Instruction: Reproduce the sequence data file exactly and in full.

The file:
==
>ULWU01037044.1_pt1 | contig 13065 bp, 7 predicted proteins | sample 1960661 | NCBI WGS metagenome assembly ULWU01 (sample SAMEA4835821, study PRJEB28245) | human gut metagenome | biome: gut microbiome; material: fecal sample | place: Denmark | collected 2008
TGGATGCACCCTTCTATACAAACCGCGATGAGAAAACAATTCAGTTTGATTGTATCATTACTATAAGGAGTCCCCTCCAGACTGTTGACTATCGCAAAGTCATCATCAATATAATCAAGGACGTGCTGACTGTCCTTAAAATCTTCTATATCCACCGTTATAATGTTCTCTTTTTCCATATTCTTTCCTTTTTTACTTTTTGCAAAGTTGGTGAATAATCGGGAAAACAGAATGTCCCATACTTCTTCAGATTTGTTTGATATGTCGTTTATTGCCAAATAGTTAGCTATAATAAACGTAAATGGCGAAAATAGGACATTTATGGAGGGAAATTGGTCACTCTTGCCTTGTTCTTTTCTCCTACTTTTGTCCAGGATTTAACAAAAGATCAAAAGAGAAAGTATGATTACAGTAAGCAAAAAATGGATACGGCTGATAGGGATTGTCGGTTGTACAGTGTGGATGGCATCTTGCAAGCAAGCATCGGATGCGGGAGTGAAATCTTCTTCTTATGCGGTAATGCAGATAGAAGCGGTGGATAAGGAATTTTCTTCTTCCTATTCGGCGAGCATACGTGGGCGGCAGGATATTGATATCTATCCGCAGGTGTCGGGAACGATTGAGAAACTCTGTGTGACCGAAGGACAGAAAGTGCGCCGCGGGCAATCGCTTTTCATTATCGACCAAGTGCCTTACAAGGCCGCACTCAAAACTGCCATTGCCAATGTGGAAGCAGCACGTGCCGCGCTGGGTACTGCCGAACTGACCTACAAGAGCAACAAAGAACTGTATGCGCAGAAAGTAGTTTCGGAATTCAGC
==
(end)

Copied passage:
>ULWU01037044.1_pt1 | contig 13065 bp, 7 predicted proteins | sample 1960661 | NCBI WGS metagenome assembly ULWU01 (sample SAMEA4835821, study PRJEB28245) | human gut metagenome | biome: gut microbiome; material: fecal sample | place: Denmark | collected 2008
TGGATGCACCCTTCTATACAAACCGCGATGAGAAAACAATTCAGTTTGATTGTATCATTACTATAAGGAGTCCCCTCCAGACTGTTGACTATCGCAAAGTCATCATCAATATAATCAAGGACGTGCTGACTGTCCTTAAAATCTTCTATATCCACCGTTATAATGTTCTCTTTTTCCATATTCTTTCCTTTTTTACTTTTTGCAAAGTTGGTGAATAATCGGGAAAACAGAATGTCCCATACTTCTTCAGATTTGTTTGATATGTCGTTTATTGCCAAATAGTTAGCTATAATAAACGTAAATGGCGAAAATAGGACATTTATGGAGGGAAATTGGTCACTCTTGCCTTGTTCTTTTCTCCTACTTTTGTCCAGGATTTAACAAAAGATCAAAAGAGAAAGTATGATTACAGTAAGCAAAAAATGGATACGGCTGATAGGGATTGTCGGTTGTACAGTGTGGATGGCATCTTGCAAGCAAGCATCGGATGCGGGAGTGAAATCTTCTTCTTATGCGGTAATGCAGATAGAAGCGGTGGATAAGGAATTTTCTTCTTCCTATTCGGCGAGCATACGTGGGCGGCAGGATATTGATATCTATCCGCAGGTGTCGGGAACGATTGAGAAACTCTGTGTGACCGAAGGACAGAAAGTGCGCCGCGGGCAATCGCTTTTCATTATCGACCAAGTGCCTTACAAGGCCGCACTCAAAACTGCCATTGCCAATGTGGAAGCAGCACGTGCCGCGCTGGGTACTGCCGAACTGACCTACAAGAGCAACAAAGAACTGTATGCGCAGAAAGTAGTTTCGGAATTCAGC